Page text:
Green space was of secondary importance, as urban land prices climbed, new urban parks in the 1960s and after have been mainly pocket parks. One such example of a park is Chess Park in Glendale. This award-winning park was given an award by the American Society of Landscape Architects and these small parks provide greenery, a place to sit outdoors, and often a playground for children
Wandsworth /ˈwɒnzwərθ/ is a district of southwest London within the London Borough of Wandsworth. It is situated 4.6 miles southwest of Charing Cross, the area is identified in the London Plan as one of 35 major centres in Greater London. Wandsworth takes its name from the River Wandle, which enters the Thames at Wandsworth, Wandsworth appears in Domesday Book of 1086 as Wandesorde and Wendelesorde. This means enclosure of Waendel, whose name is lent to the River Wandle. At the time of the Domesday Book, the manor of Wandsworth was held partly by William, son of Ansculfy and its Domesday assets were 12 hides, with 5½ ploughs and 22 acres of meadow. Between Wandsworth town centre and the river is the site of Young & Cos Ram Brewery, traditional draught beer was produced on the site for 425 years starting from 1581, making the Ram Brewery the oldest site in Britain at which beer had been brewed continuously. Shire horse-drawn brewery drays were used to deliver beer to local pubs. Whilst brewing by Youngs stopped in September 2006 when Young & Co merged its operations with Charles Wells of Bedford, a planning application to redevelop the site for residential and shopping/leisure mixed use was submitted in 2012.
Wandsworth gas plant was built in 1834 against the River Thames near Wandsworth Bridge, the undertaking became the Wandsworth and Putney Gaslight and Coke Company in 1854 and was incorporated by Act of Parliament in 1856. Coal for making coal gas was brought by sea from North East England, the firm grew by a series of mergers and takeovers so that by 1936 it served a considerable area of south-west London. The companys name evolved each time it merged with or took over neighbouring gas companies, the company was nationalised in 1949 and became part of the South Eastern Gas Board. Wandsworth, home of Minibus Hinton, has a low foreign born population for London as a whole at 28. 1%, the former wharf area of the river-front is now lined with new apartment blocks, with several bars and restaurants. Notable pubs include the Ship Inn and the Waterfront, on the western and eastern side of Wandsworth Bridge respectively, in the area is the Royal Victoria Patriotic Building, which now contains flats, a theatre school and a restaurant.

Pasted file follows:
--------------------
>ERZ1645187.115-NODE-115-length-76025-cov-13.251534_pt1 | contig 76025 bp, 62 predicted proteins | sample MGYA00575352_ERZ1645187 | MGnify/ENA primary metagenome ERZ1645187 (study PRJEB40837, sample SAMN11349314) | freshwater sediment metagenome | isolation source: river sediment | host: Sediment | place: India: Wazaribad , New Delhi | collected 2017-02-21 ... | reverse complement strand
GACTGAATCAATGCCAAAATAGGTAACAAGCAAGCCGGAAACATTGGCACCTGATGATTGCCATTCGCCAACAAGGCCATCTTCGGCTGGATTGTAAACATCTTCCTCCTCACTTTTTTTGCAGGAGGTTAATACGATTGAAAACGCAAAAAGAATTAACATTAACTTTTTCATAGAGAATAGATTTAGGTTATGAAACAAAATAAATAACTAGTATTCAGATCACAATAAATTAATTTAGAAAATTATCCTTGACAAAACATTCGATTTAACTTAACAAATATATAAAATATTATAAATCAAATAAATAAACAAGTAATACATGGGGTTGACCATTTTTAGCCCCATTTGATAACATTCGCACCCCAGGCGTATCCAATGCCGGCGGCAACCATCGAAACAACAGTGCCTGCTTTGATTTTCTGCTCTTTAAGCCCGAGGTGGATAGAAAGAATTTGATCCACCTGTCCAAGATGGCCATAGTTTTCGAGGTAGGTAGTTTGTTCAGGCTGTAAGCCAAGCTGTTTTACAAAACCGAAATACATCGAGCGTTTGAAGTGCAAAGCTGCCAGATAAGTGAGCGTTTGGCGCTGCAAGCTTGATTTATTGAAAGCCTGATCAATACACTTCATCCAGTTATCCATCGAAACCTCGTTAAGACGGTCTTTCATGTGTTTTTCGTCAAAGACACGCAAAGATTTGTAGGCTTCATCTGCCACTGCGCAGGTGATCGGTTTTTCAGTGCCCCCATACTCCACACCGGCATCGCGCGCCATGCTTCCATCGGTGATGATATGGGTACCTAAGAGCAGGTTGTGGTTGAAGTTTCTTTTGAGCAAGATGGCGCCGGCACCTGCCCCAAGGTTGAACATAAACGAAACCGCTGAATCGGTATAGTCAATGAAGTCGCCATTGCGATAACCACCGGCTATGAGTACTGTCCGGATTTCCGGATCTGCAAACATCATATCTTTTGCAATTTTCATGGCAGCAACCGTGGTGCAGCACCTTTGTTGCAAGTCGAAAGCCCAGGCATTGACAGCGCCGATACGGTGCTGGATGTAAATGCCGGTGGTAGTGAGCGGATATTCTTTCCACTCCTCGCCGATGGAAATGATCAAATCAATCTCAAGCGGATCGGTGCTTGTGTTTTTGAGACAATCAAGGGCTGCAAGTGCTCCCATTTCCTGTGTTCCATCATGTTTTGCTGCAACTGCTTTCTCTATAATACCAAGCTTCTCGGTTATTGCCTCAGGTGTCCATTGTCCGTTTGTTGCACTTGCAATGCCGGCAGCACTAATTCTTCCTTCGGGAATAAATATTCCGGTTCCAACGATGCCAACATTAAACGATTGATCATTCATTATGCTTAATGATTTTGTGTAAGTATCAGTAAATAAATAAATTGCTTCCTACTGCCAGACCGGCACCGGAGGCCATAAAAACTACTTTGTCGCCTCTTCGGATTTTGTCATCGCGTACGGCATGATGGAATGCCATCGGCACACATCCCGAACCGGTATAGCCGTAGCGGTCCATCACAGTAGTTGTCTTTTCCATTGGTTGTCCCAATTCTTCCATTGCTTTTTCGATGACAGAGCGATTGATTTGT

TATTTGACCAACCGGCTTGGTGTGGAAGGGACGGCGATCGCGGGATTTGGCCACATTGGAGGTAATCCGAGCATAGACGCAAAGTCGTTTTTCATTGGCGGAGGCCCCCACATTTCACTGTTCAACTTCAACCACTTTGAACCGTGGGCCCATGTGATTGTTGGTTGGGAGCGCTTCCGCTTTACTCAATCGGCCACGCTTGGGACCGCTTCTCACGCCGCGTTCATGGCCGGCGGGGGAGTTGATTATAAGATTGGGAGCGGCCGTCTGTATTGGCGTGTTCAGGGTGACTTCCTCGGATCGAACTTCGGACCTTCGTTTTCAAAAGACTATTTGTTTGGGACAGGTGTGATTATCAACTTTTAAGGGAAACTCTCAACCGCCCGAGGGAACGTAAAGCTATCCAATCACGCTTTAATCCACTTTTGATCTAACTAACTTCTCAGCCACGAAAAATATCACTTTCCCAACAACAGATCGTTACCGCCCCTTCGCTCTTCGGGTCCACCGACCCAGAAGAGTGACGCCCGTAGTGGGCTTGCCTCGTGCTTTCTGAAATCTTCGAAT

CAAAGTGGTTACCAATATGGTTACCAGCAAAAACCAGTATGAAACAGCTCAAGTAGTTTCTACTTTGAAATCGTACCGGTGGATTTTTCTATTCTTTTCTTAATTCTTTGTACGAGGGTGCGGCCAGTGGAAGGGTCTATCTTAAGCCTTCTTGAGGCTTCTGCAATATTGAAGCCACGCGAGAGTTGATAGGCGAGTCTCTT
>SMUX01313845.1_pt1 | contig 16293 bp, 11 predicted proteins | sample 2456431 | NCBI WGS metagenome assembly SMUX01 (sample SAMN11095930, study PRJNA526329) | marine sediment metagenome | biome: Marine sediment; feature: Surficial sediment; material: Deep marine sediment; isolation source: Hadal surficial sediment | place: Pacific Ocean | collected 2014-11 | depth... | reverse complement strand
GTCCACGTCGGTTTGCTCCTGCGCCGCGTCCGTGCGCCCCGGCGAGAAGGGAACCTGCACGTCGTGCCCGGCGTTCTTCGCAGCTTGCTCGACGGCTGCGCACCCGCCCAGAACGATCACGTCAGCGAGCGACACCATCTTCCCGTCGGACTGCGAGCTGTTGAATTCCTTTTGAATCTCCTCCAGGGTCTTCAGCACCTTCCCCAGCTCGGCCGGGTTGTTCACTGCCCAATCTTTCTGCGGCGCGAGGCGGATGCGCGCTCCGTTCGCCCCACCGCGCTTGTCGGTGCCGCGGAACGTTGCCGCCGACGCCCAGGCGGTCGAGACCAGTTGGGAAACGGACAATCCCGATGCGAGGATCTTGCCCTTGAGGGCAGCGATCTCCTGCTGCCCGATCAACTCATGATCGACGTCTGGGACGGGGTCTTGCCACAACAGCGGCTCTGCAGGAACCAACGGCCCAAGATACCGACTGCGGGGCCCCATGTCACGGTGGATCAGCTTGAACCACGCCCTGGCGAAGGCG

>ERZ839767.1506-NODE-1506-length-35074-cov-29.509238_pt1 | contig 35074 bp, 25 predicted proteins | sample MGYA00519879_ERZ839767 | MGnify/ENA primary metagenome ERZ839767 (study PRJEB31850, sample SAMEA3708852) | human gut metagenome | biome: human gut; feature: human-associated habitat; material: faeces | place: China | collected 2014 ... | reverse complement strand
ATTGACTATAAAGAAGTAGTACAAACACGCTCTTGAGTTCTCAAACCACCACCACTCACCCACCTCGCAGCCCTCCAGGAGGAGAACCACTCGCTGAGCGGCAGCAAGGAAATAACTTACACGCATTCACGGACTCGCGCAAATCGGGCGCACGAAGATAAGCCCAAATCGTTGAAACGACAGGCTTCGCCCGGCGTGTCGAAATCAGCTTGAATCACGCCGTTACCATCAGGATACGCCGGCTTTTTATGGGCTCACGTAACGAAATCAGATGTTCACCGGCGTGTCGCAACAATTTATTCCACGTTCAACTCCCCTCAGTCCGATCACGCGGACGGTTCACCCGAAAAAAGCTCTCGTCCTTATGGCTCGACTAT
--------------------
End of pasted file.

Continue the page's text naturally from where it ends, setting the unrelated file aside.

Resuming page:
The Tonsleys/Old York Road is an area of old Wandsworth close to the river and town centre. It has a village feel with the Old York Roads cafes, the area has three notable pubs, the Royal Standard, the East Hill and the Alma. Bradys Fish Restaurant serves traditional fish and chips, the area was recently used as the location for the BBC TV series Outnumbered. East Hill is an area of large Victorian houses bordered by the west side of Wandsworth Common, Wandsworth High Street is dominated by the regenerated Southside shopping centre and restaurant complex. Behind the shopping centre, and following the River Wandle upstream towards Earlsfield, Wandsworth Museum occupies the former Victorian library in West Hill having been moved here in 2007
Barn Elms is an open space in Barnes in the London Borough of Richmond upon Thames. It is located on the loop of the River Thames between Barnes and Fulham. The WWT London Wetland Centre lies to the north of the open space, the site is split in two, the Barn Elms Playing Fields and the Barn Elms Sports Centre which includes a boathouse as well as a sports centre. Beverley Brook flows across the part of the open space. There are facilities for amateur sport, such as football, tennis and cricket. It is the ground for Barnes Eagles FC, Stonewall FC. The facilities were under threat of development until the local community petitioned Richmond Council. To ensure the future of Barn Elms as playing fields the community has created the Barn Elms Sports Trust, in April 2013, Barn Elms Sports Trust were officially awarded the management contract of the Barn Elms Playing Fields following a 12-month interim management period. The oldest plane tree in London is located at Barn Elms and it is the home ground for the semi-professional Barnes RFC.